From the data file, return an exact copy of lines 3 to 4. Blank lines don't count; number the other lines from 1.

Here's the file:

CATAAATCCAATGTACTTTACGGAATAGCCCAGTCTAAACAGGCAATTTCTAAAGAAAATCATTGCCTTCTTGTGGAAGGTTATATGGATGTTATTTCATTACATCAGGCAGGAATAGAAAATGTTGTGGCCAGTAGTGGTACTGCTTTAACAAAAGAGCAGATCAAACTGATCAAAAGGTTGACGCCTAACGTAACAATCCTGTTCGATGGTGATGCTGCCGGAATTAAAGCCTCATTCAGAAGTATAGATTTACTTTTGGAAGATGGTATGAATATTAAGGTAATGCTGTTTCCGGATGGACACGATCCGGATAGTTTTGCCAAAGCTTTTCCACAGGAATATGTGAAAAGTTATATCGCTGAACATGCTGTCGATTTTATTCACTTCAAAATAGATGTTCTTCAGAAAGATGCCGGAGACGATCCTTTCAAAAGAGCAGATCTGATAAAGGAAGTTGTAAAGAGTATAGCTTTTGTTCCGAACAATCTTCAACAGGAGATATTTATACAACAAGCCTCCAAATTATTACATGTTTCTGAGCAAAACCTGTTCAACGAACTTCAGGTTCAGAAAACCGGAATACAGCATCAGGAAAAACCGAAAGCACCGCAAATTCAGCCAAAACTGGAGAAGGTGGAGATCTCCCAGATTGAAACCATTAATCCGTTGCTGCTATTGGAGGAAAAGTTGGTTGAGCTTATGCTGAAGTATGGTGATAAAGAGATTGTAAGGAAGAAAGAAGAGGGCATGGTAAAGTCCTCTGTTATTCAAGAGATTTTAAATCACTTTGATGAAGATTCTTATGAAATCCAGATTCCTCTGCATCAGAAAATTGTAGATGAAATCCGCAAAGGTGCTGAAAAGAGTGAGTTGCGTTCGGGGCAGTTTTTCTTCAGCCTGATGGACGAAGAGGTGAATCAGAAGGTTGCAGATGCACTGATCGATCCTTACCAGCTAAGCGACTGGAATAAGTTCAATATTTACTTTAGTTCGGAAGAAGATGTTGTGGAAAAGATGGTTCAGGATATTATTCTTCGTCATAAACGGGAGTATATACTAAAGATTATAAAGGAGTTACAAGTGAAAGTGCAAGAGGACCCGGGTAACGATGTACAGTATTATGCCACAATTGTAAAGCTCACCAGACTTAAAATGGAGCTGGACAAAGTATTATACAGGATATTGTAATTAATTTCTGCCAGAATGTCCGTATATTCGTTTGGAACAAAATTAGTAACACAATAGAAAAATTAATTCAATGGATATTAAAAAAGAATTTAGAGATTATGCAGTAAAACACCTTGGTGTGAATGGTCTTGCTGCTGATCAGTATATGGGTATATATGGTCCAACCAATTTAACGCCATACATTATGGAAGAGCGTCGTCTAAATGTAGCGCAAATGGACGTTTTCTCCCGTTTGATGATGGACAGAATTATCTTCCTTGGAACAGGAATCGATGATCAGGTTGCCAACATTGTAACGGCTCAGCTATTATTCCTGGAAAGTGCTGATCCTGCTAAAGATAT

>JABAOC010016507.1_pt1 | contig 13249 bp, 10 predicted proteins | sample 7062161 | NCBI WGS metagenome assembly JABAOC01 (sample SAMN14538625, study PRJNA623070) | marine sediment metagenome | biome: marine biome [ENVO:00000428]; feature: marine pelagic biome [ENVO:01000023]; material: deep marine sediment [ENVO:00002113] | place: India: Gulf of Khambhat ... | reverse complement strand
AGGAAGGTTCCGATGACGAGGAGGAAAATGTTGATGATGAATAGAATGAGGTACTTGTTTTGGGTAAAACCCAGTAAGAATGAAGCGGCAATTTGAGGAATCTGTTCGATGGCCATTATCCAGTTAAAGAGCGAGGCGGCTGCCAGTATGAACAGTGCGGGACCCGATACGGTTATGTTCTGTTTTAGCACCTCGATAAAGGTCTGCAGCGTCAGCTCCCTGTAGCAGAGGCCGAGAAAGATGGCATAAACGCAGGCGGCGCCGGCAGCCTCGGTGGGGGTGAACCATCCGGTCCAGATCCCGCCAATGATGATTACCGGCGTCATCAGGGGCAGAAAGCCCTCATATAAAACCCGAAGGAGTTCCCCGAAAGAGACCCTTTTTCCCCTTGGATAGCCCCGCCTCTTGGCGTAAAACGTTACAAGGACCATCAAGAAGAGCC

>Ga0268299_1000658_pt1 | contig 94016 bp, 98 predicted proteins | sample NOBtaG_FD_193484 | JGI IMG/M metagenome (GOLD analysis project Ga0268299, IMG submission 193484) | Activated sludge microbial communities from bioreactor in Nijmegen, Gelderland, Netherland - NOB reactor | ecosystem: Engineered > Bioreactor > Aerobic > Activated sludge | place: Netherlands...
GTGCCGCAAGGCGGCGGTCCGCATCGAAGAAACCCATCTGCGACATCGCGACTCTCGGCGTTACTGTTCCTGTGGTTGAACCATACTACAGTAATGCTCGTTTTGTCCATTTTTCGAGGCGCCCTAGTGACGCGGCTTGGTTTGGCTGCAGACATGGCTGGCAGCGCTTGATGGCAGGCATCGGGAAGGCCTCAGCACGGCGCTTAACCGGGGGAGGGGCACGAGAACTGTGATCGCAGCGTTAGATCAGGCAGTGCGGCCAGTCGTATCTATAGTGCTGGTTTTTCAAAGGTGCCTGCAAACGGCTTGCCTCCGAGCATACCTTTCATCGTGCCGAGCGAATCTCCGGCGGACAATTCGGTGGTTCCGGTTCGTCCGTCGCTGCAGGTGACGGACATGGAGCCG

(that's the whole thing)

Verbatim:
AGGAAGGTTCCGATGACGAGGAGGAAAATGTTGATGATGAATAGAATGAGGTACTTGTTTTGGGTAAAACCCAGTAAGAATGAAGCGGCAATTTGAGGAATCTGTTCGATGGCCATTATCCAGTTAAAGAGCGAGGCGGCTGCCAGTATGAACAGTGCGGGACCCGATACGGTTATGTTCTGTTTTAGCACCTCGATAAAGGTCTGCAGCGTCAGCTCCCTGTAGCAGAGGCCGAGAAAGATGGCATAAACGCAGGCGGCGCCGGCAGCCTCGGTGGGGGTGAACCATCCGGTCCAGATCCCGCCAATGATGATTACCGGCGTCATCAGGGGCAGAAAGCCCTCATATAAAACCCGAAGGAGTTCCCCGAAAGAGACCCTTTTTCCCCTTGGATAGCCCCGCCTCTTGGCGTAAAACGTTACAAGGACCATCAAGAAGAGCC

>Ga0268299_1000658_pt1 | contig 94016 bp, 98 predicted proteins | sample NOBtaG_FD_193484 | JGI IMG/M metagenome (GOLD analysis project Ga0268299, IMG submission 193484) | Activated sludge microbial communities from bioreactor in Nijmegen, Gelderland, Netherland - NOB reactor | ecosystem: Engineered > Bioreactor > Aerobic > Activated sludge | place: Netherlands...